|Hoffman Estates, IL|
Cook County, 29 miles NW of the Loop. The unusual boundaries of Hoffman Estates derive from its drive toremain autonomous fromneighboring Schaumburg. The community beganas Wildcat Grove, west of Roselle Road and north of Golf Road, a part of Schaumburg Township settled by German farmers which remained sparsely populated well into the twentieth century.
Gentlemen farmers purchased large tracts of land in the 1940s. In the early 1950s Schaumburg Township remained without incorporated towns or villages. Schaumburg Centre at Roselle and Schaumburg Roads was the nucleus of the township where 25 houses and small stores stood surrounded by farmland.
In 1954 Father and Son Construction, owned by Sam and Jack Hoffman, purchased a 160-acre tract of land east of Roselle Road between Golf and Higgins Roads. After purchasing an additional 600 acres, the Hoffmans had the first 40 acres rezoned into 10,000-square-foot home sites. The company offered affordable tract houses with various options to appeal to families seeking to live in the suburbs. Father and Son donated two park sites and four church sites and began construction on the first school.
Residents of Schaumburg Centre protested the tract development, desiring to keep sites at five-acre minimums. To stop development they began annexing land until they nearly encircled the Hoffmans' development and sought to incorporate. Outraged citizens living in what would become Hoffman Estates formed a homeowner's association. They filed a suit against Schaumburg Centre to overturn their annexations. The association lost and the two villages continued feuding.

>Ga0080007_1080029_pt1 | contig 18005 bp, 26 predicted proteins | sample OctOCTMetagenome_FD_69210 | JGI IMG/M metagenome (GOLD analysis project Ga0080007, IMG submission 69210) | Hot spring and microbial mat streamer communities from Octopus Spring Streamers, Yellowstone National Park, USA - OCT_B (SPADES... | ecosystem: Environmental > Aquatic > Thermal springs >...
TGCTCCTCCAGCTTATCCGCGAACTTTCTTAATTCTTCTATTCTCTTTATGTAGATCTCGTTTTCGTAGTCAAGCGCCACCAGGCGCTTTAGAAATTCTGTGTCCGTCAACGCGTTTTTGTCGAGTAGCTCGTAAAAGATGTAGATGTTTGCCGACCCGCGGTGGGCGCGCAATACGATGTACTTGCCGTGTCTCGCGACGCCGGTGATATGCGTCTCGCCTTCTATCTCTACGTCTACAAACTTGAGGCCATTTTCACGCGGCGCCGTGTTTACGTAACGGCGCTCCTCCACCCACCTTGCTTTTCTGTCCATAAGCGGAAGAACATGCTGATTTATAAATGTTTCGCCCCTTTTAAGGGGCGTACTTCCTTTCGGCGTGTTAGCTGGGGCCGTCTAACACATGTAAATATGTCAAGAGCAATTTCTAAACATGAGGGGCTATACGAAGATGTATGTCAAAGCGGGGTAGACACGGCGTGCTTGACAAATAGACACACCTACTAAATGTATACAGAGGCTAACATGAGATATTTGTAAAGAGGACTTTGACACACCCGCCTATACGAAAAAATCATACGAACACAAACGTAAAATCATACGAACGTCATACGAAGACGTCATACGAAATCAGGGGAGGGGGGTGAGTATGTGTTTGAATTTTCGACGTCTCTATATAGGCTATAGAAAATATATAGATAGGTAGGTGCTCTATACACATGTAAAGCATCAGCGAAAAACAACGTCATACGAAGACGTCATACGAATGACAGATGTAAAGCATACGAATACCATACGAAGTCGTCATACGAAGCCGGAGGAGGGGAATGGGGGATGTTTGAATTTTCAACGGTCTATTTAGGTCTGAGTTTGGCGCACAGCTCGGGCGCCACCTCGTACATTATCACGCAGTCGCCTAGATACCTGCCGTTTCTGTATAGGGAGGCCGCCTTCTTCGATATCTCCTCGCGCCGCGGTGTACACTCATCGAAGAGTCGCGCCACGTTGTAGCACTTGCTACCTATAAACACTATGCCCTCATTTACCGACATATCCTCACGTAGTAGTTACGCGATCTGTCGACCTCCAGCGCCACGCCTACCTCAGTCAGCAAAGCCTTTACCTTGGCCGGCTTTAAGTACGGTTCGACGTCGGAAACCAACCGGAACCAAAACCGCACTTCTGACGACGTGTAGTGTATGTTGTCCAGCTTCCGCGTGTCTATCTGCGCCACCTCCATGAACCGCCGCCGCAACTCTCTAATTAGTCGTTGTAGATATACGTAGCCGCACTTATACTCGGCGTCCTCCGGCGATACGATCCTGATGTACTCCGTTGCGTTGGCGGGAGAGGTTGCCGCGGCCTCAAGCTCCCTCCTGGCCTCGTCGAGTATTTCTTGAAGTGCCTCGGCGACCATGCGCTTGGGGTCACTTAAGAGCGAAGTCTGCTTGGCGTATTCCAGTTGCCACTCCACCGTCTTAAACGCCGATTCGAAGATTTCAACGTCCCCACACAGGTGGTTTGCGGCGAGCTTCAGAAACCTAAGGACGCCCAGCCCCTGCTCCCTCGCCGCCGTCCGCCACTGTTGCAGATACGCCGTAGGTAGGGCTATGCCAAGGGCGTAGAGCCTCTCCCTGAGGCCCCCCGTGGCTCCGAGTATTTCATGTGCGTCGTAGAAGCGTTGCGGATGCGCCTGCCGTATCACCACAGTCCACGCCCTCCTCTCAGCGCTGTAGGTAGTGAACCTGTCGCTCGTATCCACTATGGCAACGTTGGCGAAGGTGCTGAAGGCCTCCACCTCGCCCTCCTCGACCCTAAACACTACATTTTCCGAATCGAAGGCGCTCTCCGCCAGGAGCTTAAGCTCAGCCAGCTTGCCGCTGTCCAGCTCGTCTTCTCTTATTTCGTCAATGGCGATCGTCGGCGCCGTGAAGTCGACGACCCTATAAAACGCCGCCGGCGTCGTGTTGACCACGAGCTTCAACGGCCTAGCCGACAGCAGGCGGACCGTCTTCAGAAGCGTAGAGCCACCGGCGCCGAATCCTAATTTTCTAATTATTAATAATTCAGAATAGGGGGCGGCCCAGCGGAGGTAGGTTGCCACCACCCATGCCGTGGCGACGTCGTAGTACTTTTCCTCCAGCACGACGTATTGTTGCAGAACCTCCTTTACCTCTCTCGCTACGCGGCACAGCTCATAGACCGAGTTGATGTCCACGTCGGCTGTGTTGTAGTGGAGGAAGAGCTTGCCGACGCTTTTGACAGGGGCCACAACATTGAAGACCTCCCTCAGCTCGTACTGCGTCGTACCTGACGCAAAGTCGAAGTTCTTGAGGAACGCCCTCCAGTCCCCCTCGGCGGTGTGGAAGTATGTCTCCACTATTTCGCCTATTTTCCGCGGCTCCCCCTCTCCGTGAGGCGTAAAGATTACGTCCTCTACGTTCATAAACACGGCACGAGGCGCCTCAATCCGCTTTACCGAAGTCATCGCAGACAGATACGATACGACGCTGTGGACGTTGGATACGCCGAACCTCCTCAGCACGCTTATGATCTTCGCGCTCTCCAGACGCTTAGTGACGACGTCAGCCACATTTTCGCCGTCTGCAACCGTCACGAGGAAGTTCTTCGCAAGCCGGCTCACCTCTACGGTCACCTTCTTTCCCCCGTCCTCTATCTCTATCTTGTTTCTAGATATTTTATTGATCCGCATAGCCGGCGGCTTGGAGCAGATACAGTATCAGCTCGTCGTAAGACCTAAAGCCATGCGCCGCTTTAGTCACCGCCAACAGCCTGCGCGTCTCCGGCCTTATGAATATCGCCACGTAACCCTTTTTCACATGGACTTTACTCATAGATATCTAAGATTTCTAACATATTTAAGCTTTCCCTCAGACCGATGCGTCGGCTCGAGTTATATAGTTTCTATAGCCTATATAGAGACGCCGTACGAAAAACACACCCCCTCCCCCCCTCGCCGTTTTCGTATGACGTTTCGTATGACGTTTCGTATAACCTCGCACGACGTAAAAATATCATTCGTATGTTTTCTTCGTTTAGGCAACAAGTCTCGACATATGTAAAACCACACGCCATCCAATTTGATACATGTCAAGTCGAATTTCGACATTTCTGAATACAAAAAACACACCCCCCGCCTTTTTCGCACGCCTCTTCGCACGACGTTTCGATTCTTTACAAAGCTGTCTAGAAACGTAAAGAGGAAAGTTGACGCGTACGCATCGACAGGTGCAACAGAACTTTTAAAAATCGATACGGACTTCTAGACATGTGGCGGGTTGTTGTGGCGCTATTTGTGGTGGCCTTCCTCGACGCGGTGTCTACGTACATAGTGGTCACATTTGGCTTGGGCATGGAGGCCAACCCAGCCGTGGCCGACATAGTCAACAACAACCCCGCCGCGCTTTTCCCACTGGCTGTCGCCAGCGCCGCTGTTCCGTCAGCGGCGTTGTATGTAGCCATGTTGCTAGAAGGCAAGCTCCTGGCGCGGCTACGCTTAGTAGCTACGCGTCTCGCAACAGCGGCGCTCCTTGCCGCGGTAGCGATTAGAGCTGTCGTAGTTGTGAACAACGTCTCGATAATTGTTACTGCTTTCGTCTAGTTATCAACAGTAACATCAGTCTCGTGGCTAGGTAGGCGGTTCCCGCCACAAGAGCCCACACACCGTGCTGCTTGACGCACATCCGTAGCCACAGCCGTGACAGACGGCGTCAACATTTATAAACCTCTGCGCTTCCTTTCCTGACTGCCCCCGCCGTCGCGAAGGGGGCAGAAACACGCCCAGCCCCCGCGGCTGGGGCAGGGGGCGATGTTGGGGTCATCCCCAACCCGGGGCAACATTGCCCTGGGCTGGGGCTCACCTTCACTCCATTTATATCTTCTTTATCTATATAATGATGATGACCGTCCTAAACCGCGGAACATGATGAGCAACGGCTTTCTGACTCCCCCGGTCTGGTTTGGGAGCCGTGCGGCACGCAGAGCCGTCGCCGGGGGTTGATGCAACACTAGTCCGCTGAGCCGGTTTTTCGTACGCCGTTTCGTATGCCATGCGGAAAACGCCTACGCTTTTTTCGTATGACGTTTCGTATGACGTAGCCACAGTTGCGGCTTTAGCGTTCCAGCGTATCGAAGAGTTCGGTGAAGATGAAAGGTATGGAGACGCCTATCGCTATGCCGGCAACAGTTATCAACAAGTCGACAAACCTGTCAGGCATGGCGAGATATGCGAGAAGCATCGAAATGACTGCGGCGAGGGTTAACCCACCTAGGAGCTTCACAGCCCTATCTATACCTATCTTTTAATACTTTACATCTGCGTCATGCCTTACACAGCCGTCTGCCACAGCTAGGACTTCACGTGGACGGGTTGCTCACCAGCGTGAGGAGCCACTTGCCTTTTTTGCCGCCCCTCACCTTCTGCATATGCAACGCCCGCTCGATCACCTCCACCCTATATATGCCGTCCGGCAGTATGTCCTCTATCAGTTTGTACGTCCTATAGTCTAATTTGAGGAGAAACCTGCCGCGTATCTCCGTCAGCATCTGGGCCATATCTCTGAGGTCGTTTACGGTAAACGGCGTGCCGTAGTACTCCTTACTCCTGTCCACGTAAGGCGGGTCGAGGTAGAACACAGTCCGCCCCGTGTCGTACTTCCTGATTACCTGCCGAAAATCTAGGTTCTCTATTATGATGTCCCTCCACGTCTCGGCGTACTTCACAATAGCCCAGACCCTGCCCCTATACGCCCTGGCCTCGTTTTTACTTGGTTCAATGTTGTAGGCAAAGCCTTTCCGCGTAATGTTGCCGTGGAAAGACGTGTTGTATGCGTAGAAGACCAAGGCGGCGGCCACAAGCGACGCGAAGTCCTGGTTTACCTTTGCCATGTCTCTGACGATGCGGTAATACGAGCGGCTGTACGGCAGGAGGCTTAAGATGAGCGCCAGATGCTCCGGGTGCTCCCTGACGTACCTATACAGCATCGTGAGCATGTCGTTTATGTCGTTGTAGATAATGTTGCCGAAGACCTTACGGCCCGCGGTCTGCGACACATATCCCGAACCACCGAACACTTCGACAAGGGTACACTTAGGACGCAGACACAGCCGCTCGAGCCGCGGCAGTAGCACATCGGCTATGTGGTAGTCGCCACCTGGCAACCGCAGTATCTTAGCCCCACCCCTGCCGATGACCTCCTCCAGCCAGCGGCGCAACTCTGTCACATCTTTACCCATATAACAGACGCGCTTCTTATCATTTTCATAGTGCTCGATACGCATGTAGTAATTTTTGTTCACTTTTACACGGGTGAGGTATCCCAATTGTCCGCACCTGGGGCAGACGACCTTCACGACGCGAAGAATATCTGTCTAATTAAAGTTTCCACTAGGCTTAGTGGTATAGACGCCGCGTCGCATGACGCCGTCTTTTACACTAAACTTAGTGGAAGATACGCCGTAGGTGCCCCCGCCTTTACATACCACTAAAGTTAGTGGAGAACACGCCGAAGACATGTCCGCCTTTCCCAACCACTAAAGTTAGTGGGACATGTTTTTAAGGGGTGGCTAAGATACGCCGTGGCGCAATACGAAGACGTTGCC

In 1959, with approximately 8,000 residents, Hoffman Estates incorporated. They immediately began annexing land, the first parcel just south of Higgins and Roselle Roads. Next a 120-acre tract, already part of Schaumburg Centre, asked to be disannexed to become part of Hoffman Estates. Schaumburg Centre unsuccessfully challenged these annexations. By 1962, the size of the village doubled and included parcels north of the Northwest Toll Road and the Paul Douglas Forest Preserve. Ultimately, the village accumulated 4,080 acres of forest preserves, totaling one-third of its total area.
In 1963, Schaumburg moved ahead with plans for residential and commercial development, and Hoffman Estates formed the Industrial Inducement Committee. Two years later the Thomas Engineering Company moved in. Other plans were hampered when Poplar Creek Forest Preserve took over land that Hoffman Estates planned to use for industry. Hoffman Estates continued, however, with a five-year plan for commercial development on Roselle Road between Golf and Higgins Road. But Hoffman Plaza Shopping Center never equaled rival Schaumburg's development of Woodfield Mall.
In 1978 the village incorporated vacant land in Barrington Township for industrial development. In 1992 Sears, Roebuck & Co. relocated its 5,000-employee Merchandise Group to the 7,180-acre Prairie Stone Business Park, one of the largest corporate centers in the northwest suburbs. The park is also the site of Northern Illinois University's branch campus.
Between 1970 and 1990 population more than doubled, from 22,238 to to 46,561, growing to 49,495 in 2000. Most residents were white, with ethnic diversity rising slowly to 15 percent Asian, 11 percent Hispanic, and 4 percent black.
Gould, Alice J. Schaumburg: A History of the Township. 1982.
Hoffman Estates Community Profile. Village of Hoffman Estates. 1996.
The Electronic Encyclopedia of Chicago © 2005 Chicago Historical Society.
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